In contrast to the chaotic motion of praons in the vacuum, the praons in the photon are rigidly bound to each other by both electromagnetic and gravitational forces. The situation here is similar to the situation with the nucleons, which only in special circumstances can form extremely stable formations – the atomic nuclei. According to gravitational model of strong interaction, the nucleons in atomic nuclei are attracted to each other by strong gravitation and repel each other by means of the gravitational torsion field, arising from the rapid rotation of the nucleons. In order to form the nucleus, the nucleons must interact with each other only in a strictly defined orientation of the spins and magnetic moments and must have sufficient initial energy that allows rotating the nucleons up to the desired rotation speed by means of gravitational induction. The praons in the photon can interact with each other in a similar way, and for the praonic level of matter, the gravitational constant reaches ${\displaystyle ~G_{pr}=1.752\cdot 10^{67}}$ m3•s–2•kg–1. In the gravitational field with this large gravitational constant, the praons of the photon can form sufficiently rigid structure, so that the photon could fly large cosmic distances without decaying.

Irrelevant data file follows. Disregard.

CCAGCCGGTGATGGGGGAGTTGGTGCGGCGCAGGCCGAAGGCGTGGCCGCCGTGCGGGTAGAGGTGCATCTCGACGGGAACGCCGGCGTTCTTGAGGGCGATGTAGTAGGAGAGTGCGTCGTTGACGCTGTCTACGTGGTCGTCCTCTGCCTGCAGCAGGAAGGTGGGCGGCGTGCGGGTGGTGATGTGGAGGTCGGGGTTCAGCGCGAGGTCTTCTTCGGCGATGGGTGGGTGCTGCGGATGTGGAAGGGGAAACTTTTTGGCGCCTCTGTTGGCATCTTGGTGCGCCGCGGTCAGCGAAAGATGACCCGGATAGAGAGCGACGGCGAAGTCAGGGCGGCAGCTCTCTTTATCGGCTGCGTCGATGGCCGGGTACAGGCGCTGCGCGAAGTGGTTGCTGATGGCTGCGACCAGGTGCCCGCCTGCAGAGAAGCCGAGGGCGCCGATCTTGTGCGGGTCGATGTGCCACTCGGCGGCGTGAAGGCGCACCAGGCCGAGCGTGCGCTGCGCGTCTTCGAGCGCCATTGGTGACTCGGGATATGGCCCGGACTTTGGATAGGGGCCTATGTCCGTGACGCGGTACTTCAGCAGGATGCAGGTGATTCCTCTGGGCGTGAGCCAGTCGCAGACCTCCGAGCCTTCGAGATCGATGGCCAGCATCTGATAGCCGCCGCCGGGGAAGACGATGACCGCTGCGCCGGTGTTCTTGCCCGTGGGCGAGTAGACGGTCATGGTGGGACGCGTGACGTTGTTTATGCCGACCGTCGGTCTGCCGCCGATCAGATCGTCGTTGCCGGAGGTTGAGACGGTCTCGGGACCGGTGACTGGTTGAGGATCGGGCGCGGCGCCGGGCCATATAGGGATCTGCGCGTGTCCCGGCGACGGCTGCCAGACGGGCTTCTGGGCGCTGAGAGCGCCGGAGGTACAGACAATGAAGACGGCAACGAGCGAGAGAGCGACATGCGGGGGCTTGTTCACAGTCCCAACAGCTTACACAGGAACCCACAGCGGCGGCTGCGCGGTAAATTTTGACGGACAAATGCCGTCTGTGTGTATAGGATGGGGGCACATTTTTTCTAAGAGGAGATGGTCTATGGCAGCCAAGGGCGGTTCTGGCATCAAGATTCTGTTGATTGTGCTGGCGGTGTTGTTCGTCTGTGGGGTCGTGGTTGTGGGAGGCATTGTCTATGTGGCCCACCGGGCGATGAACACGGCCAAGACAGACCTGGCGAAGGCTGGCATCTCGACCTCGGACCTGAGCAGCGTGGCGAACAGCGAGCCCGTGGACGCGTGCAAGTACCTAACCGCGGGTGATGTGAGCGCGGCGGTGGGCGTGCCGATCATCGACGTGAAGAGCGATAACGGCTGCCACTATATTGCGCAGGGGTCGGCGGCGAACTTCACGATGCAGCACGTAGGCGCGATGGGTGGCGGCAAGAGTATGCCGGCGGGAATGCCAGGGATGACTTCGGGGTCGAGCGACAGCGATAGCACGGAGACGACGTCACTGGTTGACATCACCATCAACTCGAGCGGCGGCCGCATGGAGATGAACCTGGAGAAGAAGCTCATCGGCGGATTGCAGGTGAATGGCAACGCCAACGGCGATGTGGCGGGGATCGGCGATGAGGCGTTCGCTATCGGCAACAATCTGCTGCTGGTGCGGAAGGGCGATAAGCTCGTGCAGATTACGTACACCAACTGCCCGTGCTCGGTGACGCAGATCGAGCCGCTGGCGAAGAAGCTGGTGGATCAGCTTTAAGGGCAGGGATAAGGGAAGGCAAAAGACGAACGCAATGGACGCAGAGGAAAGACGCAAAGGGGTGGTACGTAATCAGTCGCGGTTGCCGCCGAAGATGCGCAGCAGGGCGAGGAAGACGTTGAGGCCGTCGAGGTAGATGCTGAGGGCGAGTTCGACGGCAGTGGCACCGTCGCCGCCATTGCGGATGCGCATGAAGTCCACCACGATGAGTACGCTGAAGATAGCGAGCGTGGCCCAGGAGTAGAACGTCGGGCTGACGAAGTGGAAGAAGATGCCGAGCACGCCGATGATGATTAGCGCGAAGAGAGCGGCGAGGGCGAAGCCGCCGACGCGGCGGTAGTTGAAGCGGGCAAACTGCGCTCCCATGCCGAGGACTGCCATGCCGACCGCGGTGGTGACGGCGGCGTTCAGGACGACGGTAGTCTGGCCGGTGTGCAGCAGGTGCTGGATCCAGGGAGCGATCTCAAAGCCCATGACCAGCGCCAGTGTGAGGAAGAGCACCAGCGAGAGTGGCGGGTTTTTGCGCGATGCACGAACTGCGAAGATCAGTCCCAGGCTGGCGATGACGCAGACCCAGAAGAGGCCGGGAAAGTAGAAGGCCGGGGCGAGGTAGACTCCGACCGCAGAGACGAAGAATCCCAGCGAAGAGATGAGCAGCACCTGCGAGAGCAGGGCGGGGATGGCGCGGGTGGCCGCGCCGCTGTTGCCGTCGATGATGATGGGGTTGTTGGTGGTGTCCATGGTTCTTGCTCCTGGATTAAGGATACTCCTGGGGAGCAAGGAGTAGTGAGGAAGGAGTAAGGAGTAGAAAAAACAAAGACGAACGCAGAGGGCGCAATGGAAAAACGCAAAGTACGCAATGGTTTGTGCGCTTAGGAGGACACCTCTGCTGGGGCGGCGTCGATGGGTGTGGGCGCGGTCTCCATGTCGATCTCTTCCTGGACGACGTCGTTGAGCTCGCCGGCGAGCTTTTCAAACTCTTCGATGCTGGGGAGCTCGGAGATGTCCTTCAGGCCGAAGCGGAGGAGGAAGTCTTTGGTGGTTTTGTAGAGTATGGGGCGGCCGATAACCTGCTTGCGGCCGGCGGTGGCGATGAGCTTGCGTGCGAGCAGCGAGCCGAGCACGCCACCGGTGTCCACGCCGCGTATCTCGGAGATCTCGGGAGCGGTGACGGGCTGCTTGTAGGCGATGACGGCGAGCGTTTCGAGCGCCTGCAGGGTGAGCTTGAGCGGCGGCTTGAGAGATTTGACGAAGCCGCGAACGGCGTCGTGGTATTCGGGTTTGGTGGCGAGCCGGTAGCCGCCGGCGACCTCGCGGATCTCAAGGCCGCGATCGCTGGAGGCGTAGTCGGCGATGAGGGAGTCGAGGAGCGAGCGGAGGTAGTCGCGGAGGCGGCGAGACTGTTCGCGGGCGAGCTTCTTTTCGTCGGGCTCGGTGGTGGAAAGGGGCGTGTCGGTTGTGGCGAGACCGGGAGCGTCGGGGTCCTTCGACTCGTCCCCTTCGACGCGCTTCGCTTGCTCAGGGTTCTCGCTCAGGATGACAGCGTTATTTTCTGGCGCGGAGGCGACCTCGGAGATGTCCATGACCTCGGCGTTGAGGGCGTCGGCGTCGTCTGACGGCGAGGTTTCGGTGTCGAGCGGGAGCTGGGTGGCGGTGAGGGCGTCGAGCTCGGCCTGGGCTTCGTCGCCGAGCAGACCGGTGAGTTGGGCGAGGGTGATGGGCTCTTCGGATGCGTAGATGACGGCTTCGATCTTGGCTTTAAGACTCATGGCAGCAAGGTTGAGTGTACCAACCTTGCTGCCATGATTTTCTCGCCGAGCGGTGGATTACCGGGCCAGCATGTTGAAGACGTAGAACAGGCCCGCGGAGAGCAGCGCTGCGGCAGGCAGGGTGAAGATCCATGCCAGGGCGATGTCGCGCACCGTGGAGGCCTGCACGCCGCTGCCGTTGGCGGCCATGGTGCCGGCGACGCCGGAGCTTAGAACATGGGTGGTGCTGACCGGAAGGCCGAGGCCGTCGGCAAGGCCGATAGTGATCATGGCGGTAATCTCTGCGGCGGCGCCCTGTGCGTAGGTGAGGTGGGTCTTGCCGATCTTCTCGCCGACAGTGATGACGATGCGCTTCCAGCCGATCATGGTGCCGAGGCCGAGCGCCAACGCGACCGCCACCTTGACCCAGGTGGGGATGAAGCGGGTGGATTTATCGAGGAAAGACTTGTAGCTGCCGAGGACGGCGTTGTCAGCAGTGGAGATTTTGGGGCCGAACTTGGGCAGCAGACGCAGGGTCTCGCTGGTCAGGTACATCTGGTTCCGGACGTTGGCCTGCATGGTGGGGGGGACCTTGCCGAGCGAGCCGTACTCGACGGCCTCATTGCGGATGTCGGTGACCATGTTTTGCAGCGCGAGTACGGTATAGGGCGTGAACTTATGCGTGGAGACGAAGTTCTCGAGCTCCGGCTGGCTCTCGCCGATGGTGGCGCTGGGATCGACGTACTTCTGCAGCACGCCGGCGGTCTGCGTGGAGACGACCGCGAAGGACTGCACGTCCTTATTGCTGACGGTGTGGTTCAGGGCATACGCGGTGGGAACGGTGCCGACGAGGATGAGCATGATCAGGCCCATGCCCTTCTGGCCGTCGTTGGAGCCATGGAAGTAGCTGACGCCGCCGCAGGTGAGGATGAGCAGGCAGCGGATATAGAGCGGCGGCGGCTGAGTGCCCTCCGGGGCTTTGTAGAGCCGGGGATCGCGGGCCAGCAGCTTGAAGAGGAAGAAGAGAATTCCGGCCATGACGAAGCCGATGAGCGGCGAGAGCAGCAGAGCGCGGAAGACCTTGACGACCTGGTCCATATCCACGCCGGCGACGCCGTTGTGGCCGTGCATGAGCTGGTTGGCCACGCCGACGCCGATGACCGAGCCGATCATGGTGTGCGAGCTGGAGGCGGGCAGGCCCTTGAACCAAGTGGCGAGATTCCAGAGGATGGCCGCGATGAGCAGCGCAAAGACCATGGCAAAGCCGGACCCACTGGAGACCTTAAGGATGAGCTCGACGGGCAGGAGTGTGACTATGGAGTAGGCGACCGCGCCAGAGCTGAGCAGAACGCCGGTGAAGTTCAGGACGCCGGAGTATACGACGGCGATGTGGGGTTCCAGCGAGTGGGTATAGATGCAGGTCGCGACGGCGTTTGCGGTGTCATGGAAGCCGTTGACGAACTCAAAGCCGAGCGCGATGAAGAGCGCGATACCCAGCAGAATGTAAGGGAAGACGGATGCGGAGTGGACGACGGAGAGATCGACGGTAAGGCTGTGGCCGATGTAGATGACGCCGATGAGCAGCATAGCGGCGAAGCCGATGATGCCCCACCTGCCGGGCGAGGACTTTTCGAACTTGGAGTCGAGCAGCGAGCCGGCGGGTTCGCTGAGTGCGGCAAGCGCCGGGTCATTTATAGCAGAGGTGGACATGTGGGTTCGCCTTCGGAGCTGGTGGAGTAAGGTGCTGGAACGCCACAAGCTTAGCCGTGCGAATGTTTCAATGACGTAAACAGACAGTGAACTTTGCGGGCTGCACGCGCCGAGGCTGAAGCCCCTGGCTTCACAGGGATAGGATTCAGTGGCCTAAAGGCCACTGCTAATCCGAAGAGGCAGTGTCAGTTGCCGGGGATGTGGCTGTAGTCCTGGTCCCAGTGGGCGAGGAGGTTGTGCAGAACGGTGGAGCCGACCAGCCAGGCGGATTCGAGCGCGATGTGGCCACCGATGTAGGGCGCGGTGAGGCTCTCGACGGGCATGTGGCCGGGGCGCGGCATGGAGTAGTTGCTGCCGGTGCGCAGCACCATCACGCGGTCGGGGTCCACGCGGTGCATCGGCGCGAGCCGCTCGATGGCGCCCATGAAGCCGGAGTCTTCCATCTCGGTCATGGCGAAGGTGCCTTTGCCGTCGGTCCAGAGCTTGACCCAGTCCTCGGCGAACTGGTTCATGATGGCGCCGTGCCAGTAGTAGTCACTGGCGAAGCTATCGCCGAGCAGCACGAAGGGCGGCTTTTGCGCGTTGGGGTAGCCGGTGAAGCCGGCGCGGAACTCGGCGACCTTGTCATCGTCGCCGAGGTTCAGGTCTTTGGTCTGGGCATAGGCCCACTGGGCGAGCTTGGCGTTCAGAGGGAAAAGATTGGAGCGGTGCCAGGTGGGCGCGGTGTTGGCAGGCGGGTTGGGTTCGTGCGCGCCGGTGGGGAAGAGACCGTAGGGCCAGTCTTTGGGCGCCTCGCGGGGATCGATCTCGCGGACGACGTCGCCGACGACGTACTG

The substantial photon model suggests that photons have the magnetic moment and the rest mass. Thus, for a photon, emerging in a hydrogen atom when an electron goes from the second level to the first level in the Lyman series, the invariant mass of praons that make up the photon is equal to ${\displaystyle ~m_{ph}=1.6\cdot 10^{-42}}$ kg or ${\displaystyle ~9\cdot 10^{-7}}$ eV/s2 in energy units.

### Strong interaction